2 Kings 25:19
And out of the city he took an officer that was set over the men of war, and five men of them that were in the king's presence, which were found in the city, and the principal scribe of the host, which mustered the people of the land, and threescore men of the people of the land that were found in the city:
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(19) The city.—Thenius is probably right in explaining the city of David.

An officer that was set over the men of wari.e., a royal officer commanding the garrison of the city of David. He was probably not an eunuch (2Kings 20:18; 2Kings 24:12), though in the Byzantine empire, at all events, eunuchs were sometimes great soldiers—e.g., the heroic Narses.

And five men of them . . .—See margin. The phrase is explained by the seclusion affected by Oriental sovereigns. The LXX., Syriac, and Vulg., read five; the Targum, fifty. Jeremiah 52 and the Arabic read seven. The numeral letter denoting 5 had probably become partially obliterated in the MS. used by the writer of Jeremiah 52. The persons in question were royal counsellors. They may have dissuaded the king from flight, and so held out to the last (Thenius).

The principal scribe of the host.—See margin. This scribe was an officer on the staff of the commander-in-chief, who had himself either fallen fighting or accompanied the king in his flight.

Which mustered the people of the land—i.e., enrolled the names of such persons as were bound to serve in the army.

Threescore men of the people of the land . . .i.e., apparently the remains of the garrison of the citadel. Keil thinks such as had distinguished themselves above others in the defence, or had been ringleaders in the rebellion.

That were found . . .—This expression seems to imply that they were the few survivors of a much larger force.

In the city.—Jeremiah 52 in the midst of the city, an expression which seems to point to the city of David, which was the strategical centre of Jerusalem.

25:8-21 The city and temple were burnt, and, it is probable, the ark in it. By this, God showed how little he cares for the outward pomp of his worship, when the life and power of religion are neglected. The walls of Jerusalem were thrown down, and the people carried captive to Babylon. The vessels of the temple were carried away. When the things signified were sinned away, what should the signs stand there for? It was righteous with God to deprive those of the benefit of his worship, who had preferred false worships before it; those that would have many altars, now shall have none. As the Lord spared not the angels that sinned, as he doomed the whole race of fallen men to the grave, and all unbelievers to hell, and as he spared not his own Son, but delivered him up for us all, we need not wonder at any miseries he may bring upon guilty nations, churches, or persons.Out of the city - This clause shows that the five persons mentioned in 2 Kings 25:18 were taken out of the temple.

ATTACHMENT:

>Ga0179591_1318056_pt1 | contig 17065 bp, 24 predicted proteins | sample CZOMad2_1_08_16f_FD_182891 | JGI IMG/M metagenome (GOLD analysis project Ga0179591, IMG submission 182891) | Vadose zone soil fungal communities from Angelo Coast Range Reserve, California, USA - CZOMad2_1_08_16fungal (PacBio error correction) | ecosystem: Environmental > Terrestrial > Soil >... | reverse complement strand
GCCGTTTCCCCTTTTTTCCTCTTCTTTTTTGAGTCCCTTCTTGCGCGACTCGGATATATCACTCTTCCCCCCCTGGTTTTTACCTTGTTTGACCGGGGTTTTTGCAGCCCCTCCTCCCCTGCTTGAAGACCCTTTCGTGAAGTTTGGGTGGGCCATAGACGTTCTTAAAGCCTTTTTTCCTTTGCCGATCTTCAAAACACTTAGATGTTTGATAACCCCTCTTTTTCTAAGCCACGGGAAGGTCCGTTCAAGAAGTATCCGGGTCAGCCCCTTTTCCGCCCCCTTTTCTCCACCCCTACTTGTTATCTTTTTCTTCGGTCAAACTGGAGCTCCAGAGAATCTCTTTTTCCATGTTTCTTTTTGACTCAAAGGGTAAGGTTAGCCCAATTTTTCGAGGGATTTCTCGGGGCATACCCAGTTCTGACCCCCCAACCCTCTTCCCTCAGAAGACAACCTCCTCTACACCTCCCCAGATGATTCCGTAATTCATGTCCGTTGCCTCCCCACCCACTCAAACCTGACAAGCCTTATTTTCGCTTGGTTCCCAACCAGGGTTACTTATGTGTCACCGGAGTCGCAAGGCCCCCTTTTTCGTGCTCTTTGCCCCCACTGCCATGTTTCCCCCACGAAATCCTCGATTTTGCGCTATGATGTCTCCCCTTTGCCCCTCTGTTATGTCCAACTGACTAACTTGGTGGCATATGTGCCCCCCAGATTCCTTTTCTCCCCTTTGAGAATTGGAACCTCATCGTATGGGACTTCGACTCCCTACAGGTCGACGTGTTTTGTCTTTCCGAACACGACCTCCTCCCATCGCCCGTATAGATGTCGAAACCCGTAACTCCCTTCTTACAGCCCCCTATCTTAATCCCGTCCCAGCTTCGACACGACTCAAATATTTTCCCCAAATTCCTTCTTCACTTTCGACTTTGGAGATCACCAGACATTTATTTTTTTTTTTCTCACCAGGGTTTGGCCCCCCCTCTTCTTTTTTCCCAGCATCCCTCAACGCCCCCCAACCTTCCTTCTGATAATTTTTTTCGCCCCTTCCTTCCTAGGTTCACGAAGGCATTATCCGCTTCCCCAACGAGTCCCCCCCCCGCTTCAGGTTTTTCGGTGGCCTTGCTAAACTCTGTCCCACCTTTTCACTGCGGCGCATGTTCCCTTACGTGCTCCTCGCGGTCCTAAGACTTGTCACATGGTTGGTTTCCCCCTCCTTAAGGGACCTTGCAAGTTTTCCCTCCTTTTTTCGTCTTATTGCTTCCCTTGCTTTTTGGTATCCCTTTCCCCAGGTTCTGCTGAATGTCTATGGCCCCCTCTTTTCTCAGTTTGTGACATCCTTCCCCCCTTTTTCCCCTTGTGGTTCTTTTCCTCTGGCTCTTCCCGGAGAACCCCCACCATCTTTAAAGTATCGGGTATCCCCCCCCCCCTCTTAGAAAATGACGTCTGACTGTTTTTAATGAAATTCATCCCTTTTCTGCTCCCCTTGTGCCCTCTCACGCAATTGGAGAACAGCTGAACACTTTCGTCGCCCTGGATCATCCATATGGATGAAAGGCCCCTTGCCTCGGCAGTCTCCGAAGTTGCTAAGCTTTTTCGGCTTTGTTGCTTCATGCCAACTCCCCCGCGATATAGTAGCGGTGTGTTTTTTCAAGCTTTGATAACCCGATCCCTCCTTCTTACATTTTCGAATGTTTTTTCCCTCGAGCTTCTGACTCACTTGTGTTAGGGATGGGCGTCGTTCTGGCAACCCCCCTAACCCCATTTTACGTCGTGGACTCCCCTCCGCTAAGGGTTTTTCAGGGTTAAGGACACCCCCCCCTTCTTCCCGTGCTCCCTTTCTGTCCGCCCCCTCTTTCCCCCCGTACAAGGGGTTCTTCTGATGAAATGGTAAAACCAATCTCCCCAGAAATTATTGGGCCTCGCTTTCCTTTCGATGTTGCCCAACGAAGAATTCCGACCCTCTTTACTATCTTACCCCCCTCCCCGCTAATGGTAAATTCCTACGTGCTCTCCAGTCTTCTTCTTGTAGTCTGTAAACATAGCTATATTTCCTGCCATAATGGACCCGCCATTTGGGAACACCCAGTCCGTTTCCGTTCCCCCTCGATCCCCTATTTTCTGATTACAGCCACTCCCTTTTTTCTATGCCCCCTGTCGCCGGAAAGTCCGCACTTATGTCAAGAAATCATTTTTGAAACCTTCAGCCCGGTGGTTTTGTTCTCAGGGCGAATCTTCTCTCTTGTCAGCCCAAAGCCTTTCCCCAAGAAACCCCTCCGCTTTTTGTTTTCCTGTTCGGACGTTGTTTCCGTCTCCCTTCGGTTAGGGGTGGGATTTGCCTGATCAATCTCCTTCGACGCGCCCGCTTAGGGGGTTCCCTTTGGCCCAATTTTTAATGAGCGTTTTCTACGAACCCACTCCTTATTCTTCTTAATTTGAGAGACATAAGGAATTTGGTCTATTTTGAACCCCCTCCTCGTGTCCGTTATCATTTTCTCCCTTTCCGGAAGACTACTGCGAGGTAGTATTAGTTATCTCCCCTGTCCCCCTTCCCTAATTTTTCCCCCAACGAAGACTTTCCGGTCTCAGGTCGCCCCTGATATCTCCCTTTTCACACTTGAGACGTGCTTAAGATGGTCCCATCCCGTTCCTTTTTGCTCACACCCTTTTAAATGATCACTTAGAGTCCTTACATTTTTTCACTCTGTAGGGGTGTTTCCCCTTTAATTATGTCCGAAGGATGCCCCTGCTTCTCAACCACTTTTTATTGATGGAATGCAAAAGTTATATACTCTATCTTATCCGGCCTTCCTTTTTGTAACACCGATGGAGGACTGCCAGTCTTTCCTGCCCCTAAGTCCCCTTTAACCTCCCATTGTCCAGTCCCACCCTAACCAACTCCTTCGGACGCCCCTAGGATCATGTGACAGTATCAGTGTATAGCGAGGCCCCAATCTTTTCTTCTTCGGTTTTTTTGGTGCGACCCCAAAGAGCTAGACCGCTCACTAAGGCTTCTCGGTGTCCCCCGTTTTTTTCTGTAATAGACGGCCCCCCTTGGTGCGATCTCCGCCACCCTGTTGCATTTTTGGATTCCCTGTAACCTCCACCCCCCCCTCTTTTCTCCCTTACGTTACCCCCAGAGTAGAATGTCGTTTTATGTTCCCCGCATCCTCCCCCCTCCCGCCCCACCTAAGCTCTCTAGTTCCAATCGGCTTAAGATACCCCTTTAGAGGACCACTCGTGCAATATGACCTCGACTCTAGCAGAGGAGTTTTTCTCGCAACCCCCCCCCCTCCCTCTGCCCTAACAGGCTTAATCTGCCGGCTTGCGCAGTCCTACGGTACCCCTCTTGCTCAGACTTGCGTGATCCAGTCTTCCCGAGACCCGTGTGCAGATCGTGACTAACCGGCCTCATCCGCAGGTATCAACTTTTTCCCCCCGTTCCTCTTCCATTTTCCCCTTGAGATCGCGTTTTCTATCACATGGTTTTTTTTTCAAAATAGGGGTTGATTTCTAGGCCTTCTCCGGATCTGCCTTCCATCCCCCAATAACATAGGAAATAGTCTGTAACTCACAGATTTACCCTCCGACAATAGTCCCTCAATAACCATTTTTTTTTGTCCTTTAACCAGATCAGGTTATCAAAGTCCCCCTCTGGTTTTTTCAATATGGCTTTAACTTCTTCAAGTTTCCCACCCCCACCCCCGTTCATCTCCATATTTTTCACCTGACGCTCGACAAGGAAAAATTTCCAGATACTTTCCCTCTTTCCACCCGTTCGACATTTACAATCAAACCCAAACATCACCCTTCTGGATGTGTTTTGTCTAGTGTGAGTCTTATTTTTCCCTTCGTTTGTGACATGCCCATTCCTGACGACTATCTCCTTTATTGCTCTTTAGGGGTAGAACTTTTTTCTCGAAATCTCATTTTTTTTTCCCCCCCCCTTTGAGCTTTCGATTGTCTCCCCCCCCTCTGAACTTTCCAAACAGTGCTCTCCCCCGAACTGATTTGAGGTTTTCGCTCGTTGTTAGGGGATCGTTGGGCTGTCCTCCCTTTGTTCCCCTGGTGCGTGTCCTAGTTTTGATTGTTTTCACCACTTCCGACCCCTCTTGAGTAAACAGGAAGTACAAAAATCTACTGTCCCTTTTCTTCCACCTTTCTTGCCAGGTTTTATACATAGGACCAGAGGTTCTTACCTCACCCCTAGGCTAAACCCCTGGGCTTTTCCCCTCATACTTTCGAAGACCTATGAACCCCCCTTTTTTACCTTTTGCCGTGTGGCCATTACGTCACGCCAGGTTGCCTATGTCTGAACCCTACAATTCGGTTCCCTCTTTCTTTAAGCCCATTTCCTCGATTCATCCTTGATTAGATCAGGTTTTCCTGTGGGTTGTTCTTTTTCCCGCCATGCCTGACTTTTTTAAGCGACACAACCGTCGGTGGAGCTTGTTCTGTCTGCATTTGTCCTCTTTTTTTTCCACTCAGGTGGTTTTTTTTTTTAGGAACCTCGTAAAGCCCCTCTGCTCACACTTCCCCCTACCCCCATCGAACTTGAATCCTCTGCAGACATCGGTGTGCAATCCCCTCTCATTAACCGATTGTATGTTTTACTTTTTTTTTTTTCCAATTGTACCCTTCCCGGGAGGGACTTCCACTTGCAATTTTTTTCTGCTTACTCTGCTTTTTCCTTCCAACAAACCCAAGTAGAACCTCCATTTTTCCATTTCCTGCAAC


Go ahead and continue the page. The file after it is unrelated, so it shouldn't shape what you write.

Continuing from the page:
Five men - Or, "seven men," according to Jeremiah 52:25. It is impossible to say which of the two numbers is correct.

Of them that were in the king's presence - See the margin. A mode of speech arising from the custom of Eastern rulers to withdraw themselves as much as possible from the view of their subjects.

19. five men of them that were in the king's presence—that is, who belonged to the royal retinue. It is probable that there were five at first, and that other two were found afterwards (Jer 52:25). Of them that were in the king’s presence, i.e. of them who constantly attended upon the king’s person: see 1 Kings 10:8 Esther 1:14.

Object. These were seven, Jeremiah 52:25.

Answ. Either five were first taken, and two after them; or two of the seven were of an inferior rank, who therefore are here omitted.

Threescore men of the people of the land; who had been most forward or active in the rebellion.

And the captain of the guard took Seraiah the chief priest, and Zephaniah the second priest,.... The sagan, or deputy priest, who officiated for the high priest, when by any means he was rendered unfit and incapable; so Joseph, the son of Ellem, as Josephus (x) relates, officiated for Matthias, when defiled with a nocturnal pollution; and seven days before the day of atonement they always substituted one under the high priest, lest anything of this kind should happen to him (y). From hence, to the end of 2 Kings 25:21 the account is the same as in Jeremiah 52:25, only here in 2 Kings 25:19 it is said, that five men that were in the king's presence were taken, there seven men; to account for which; see Gill on Jeremiah 52:25.